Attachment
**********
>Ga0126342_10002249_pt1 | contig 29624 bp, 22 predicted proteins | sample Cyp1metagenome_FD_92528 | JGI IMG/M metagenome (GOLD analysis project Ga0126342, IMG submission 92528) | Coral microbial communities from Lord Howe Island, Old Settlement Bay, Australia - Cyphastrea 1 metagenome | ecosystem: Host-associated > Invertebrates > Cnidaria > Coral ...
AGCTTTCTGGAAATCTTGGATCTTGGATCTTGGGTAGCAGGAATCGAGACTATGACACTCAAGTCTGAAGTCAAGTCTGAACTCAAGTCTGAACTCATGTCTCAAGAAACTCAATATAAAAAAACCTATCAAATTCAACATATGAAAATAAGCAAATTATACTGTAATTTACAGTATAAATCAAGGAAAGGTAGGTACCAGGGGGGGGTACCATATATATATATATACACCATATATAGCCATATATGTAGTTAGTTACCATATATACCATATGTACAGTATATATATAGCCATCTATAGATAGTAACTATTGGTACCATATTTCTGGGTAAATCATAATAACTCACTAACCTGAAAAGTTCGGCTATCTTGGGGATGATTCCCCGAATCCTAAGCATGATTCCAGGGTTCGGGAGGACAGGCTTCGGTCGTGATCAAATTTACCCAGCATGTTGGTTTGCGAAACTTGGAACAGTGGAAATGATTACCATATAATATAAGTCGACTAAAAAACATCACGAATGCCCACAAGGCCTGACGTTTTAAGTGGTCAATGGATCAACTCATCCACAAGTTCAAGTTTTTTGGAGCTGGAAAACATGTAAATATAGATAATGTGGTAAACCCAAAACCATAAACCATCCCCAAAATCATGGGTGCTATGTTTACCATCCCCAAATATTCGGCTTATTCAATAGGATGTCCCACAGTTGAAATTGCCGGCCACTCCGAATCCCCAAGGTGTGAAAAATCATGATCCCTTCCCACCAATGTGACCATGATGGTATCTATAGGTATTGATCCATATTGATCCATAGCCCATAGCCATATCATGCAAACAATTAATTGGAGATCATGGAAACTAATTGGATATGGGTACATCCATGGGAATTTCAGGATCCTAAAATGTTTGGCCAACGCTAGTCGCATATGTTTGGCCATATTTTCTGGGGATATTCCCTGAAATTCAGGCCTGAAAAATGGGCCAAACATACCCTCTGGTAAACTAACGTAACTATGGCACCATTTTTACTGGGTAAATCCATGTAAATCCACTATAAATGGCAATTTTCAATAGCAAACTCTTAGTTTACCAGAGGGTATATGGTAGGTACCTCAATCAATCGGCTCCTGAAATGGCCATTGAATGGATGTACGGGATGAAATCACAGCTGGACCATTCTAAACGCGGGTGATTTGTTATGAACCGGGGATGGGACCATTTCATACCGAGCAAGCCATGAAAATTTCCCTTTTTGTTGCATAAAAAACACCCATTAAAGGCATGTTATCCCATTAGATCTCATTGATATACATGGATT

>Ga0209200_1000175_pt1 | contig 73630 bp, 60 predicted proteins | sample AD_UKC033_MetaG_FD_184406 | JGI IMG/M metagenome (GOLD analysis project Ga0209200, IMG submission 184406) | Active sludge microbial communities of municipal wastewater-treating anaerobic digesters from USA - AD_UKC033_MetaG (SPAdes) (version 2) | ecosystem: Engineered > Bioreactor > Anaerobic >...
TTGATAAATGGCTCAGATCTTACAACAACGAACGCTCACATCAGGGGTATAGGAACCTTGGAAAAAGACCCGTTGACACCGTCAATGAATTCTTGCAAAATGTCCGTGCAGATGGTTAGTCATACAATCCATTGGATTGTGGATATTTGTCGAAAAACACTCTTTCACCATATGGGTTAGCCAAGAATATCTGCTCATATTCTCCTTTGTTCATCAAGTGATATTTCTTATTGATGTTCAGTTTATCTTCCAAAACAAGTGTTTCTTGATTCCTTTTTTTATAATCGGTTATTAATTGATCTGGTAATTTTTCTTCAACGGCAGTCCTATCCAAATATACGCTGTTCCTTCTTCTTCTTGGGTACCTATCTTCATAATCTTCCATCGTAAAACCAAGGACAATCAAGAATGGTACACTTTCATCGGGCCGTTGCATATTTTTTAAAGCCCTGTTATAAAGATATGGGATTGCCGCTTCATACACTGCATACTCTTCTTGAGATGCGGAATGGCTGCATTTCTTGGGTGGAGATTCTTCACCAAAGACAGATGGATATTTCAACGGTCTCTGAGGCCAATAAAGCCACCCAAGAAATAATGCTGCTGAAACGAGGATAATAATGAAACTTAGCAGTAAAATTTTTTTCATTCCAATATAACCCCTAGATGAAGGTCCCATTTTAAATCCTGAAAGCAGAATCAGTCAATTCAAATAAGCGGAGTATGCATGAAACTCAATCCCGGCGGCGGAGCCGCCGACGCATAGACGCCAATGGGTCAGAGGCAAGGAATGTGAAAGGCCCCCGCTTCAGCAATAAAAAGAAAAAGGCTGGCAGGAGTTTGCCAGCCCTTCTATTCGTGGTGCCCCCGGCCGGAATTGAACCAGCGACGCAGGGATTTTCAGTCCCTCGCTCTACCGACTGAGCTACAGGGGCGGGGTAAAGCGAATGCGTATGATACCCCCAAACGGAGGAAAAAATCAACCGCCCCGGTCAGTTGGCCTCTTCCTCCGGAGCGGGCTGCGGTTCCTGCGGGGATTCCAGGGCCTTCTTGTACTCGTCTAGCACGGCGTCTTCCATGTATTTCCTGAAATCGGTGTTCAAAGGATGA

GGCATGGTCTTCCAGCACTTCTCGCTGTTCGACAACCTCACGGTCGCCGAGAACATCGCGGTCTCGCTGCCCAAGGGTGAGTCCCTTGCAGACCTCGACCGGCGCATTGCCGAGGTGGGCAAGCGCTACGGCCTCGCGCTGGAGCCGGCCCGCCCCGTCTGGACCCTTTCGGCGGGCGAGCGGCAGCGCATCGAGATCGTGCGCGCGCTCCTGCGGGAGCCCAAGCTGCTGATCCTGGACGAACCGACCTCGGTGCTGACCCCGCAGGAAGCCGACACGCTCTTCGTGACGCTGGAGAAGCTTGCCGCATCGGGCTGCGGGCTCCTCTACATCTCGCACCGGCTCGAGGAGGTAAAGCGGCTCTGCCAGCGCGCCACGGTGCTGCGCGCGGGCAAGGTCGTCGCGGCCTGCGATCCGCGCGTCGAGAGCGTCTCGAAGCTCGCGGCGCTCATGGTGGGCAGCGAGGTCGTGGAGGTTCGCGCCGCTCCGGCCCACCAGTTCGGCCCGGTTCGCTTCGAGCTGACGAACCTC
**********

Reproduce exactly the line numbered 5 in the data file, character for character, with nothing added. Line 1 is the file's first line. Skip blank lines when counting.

GGCATGGTCTTCCAGCACTTCTCGCTGTTCGACAACCTCACGGTCGCCGAGAACATCGCGGTCTCGCTGCCCAAGGGTGAGTCCCTTGCAGACCTCGACCGGCGCATTGCCGAGGTGGGCAAGCGCTACGGCCTCGCGCTGGAGCCGGCCCGCCCCGTCTGGACCCTTTCGGCGGGCGAGCGGCAGCGCATCGAGATCGTGCGCGCGCTCCTGCGGGAGCCCAAGCTGCTGATCCTGGACGAACCGACCTCGGTGCTGACCCCGCAGGAAGCCGACACGCTCTTCGTGACGCTGGAGAAGCTTGCCGCATCGGGCTGCGGGCTCCTCTACATCTCGCACCGGCTCGAGGAGGTAAAGCGGCTCTGCCAGCGCGCCACGGTGCTGCGCGCGGGCAAGGTCGTCGCGGCCTGCGATCCGCGCGTCGAGAGCGTCTCGAAGCTCGCGGCGCTCATGGTGGGCAGCGAGGTCGTGGAGGTTCGCGCCGCTCCGGCCCACCAGTTCGGCCCGGTTCGCTTCGAGCTGACGAACCTC